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Old 08-21-2004, 12:51 PM   #1
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Ohio Catholic gets phone call

I just got an e-mail from a Catholic in Ohio. He is the moderator of one of my listservers. He received a phone call last week from a fellow parishioner, asking him to show up to register voters after Mass this weekend. He asked the parishioner which church group was organizing this activity. To his shock, the parishioner told him it was the Republican Catholic Outreach project. He told the guy no. Earlier this year there was talk of the RNC trying to get hold of parish lists for campaign purposes. This is really uncool. The Republican Party and the Democratic Party should stay the heck out of our parishes.
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Old 08-21-2004, 01:10 PM   #2
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Why? The parties are trying to increase support from all sorts of groups, religious and secular.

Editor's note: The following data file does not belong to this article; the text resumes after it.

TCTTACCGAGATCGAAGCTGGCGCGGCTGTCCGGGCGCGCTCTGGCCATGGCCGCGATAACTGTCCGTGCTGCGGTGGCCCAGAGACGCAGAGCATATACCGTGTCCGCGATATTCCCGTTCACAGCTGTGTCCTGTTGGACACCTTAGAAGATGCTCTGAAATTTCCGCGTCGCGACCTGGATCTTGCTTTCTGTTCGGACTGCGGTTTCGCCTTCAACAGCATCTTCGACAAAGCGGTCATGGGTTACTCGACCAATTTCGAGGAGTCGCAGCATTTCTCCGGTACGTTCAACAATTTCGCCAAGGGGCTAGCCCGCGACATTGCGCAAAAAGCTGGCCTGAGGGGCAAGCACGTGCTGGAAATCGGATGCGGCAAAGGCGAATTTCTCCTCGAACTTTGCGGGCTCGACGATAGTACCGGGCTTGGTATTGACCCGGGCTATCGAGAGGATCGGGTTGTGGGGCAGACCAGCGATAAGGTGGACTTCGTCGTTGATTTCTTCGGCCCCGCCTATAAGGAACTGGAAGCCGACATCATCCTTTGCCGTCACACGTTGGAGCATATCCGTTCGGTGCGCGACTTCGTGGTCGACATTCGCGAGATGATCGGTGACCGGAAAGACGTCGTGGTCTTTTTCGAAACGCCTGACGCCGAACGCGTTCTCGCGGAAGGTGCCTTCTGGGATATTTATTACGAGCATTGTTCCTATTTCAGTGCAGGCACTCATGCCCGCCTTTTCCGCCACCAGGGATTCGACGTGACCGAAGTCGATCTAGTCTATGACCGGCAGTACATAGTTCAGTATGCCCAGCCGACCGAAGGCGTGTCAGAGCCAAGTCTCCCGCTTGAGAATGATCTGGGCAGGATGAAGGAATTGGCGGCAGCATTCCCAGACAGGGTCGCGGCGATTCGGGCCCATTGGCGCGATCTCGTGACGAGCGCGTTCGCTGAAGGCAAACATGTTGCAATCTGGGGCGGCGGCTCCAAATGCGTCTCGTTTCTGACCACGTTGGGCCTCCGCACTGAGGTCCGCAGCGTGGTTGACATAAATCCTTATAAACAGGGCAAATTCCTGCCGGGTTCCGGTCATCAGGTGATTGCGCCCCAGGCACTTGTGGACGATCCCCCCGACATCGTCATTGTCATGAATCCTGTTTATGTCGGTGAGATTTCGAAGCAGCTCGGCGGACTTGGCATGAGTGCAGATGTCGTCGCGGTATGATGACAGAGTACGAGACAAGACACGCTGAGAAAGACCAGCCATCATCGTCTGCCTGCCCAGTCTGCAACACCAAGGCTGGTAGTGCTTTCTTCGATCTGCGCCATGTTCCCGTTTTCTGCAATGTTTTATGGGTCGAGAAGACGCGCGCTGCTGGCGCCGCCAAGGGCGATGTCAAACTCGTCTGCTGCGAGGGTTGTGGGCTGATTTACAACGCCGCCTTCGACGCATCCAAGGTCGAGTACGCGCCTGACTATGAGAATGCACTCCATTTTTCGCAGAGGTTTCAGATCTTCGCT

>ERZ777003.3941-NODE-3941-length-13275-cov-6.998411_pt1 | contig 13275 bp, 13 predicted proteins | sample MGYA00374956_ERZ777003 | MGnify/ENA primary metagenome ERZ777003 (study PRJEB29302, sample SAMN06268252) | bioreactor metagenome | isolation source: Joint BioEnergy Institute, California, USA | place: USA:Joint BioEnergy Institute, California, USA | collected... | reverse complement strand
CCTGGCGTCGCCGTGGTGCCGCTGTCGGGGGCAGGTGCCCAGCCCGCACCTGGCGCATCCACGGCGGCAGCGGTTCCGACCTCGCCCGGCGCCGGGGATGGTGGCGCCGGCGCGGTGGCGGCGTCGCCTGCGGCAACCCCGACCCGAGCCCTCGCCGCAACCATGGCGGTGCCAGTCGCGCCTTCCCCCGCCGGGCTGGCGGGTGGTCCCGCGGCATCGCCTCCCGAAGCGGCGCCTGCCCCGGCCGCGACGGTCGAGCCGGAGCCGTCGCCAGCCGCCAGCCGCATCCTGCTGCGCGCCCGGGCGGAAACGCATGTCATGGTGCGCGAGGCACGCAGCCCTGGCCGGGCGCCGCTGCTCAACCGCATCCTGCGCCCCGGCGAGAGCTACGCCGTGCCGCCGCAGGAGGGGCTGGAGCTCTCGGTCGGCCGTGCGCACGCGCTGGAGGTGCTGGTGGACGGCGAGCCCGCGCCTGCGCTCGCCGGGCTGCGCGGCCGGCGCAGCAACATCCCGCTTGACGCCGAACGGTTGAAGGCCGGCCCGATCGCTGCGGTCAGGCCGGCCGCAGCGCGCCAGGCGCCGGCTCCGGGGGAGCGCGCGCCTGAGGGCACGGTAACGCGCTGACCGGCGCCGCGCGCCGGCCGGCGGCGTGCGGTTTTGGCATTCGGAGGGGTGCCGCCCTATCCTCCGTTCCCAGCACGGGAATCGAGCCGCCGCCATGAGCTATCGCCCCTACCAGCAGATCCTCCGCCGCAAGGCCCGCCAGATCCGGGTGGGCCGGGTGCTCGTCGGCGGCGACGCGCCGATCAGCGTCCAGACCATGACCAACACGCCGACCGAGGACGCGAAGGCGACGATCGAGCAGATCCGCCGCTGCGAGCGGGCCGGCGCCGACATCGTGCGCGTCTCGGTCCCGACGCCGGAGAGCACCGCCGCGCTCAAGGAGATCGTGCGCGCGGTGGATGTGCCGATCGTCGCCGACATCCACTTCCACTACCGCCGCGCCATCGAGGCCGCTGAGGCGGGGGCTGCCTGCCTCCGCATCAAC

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Old 08-21-2004, 01:19 PM   #3
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I don't like the idea of parties coming into churches. Let's say I got a phone call from a parishioner asking me to do this. I'd ask them where the heck the idea came from. If they said it was the Democratic Party Outreach or whatever, I'd tell them no. If Church group X decides to hold a voter registration after weekend masses, that's not a problem. If a partisan group decides to do this I'm opposed to this in principle. People are already questioning the tax-exempt status of the Catholic Church because of allegedly illegal political connections. This doesn't help matters.
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Old 08-21-2004, 01:30 PM   #4
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I would rather have an outside group approach the church instead of church officials getting involved.
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Old 08-21-2004, 01:43 PM   #5
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This is really uncool. The Republican Party and the Democratic Party should stay the heck out of our parishes.